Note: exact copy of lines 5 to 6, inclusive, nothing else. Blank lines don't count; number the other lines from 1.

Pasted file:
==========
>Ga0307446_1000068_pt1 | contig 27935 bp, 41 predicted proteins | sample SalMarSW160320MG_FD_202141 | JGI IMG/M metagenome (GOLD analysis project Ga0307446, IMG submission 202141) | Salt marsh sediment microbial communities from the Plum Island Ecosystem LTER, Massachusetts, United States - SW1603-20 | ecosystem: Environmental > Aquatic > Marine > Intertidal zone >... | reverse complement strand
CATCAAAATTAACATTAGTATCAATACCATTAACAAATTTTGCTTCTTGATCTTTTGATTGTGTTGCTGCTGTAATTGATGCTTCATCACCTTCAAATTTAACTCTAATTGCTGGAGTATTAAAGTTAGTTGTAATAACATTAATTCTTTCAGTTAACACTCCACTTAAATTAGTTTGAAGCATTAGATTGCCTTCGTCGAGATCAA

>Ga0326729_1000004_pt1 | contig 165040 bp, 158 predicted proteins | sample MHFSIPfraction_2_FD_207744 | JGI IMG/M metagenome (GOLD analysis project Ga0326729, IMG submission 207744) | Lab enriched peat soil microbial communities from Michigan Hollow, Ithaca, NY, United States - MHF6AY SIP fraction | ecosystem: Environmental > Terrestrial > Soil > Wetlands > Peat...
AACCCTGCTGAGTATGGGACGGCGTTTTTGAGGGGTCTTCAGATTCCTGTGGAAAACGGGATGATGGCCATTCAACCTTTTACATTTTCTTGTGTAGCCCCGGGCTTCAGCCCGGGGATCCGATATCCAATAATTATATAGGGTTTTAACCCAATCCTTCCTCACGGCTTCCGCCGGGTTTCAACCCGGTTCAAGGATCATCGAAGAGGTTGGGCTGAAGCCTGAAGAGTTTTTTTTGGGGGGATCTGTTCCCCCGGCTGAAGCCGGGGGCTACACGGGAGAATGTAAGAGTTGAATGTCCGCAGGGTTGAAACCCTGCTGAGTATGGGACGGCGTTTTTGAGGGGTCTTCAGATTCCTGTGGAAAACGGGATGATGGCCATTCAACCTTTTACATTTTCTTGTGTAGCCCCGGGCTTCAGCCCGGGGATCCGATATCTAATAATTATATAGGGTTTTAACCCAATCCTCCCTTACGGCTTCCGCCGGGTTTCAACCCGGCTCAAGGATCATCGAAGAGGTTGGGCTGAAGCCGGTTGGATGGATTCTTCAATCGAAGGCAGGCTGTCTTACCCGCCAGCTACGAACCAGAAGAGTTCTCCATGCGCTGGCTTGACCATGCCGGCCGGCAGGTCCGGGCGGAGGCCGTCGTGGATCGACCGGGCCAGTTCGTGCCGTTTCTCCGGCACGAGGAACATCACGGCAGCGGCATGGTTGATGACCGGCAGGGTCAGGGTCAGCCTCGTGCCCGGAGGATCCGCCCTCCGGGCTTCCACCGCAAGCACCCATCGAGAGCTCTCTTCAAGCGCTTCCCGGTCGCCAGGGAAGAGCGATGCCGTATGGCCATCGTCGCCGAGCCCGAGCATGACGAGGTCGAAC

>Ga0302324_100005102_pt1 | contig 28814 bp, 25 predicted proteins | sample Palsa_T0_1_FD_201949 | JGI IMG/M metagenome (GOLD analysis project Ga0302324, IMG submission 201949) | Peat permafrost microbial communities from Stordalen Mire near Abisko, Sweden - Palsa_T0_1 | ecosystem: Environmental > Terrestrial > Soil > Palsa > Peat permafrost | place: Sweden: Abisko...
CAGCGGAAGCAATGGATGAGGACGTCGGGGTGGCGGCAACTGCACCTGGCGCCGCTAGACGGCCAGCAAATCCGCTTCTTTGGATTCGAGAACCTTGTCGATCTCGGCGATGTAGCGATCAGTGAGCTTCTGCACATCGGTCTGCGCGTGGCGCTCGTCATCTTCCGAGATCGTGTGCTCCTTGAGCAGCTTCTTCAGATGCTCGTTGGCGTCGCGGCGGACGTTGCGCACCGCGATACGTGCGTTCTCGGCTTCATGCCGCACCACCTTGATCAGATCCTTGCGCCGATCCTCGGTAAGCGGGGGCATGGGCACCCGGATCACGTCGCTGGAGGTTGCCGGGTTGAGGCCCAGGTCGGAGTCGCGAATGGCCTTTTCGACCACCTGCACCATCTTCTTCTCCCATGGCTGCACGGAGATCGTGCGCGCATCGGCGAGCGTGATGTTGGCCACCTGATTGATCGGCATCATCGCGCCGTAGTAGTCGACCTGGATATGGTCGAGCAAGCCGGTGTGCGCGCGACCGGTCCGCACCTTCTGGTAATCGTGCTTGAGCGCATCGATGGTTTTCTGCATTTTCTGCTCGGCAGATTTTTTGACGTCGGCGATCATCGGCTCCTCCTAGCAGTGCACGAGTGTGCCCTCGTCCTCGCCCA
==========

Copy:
>Ga0302324_100005102_pt1 | contig 28814 bp, 25 predicted proteins | sample Palsa_T0_1_FD_201949 | JGI IMG/M metagenome (GOLD analysis project Ga0302324, IMG submission 201949) | Peat permafrost microbial communities from Stordalen Mire near Abisko, Sweden - Palsa_T0_1 | ecosystem: Environmental > Terrestrial > Soil > Palsa > Peat permafrost | place: Sweden: Abisko...
CAGCGGAAGCAATGGATGAGGACGTCGGGGTGGCGGCAACTGCACCTGGCGCCGCTAGACGGCCAGCAAATCCGCTTCTTTGGATTCGAGAACCTTGTCGATCTCGGCGATGTAGCGATCAGTGAGCTTCTGCACATCGGTCTGCGCGTGGCGCTCGTCATCTTCCGAGATCGTGTGCTCCTTGAGCAGCTTCTTCAGATGCTCGTTGGCGTCGCGGCGGACGTTGCGCACCGCGATACGTGCGTTCTCGGCTTCATGCCGCACCACCTTGATCAGATCCTTGCGCCGATCCTCGGTAAGCGGGGGCATGGGCACCCGGATCACGTCGCTGGAGGTTGCCGGGTTGAGGCCCAGGTCGGAGTCGCGAATGGCCTTTTCGACCACCTGCACCATCTTCTTCTCCCATGGCTGCACGGAGATCGTGCGCGCATCGGCGAGCGTGATGTTGGCCACCTGATTGATCGGCATCATCGCGCCGTAGTAGTCGACCTGGATATGGTCGAGCAAGCCGGTGTGCGCGCGACCGGTCCGCACCTTCTGGTAATCGTGCTTGAGCGCATCGATGGTTTTCTGCATTTTCTGCTCGGCAGATTTTTTGACGTCGGCGATCATCGGCTCCTCCTAGCAGTGCACGAGTGTGCCCTCGTCCTCGCCCA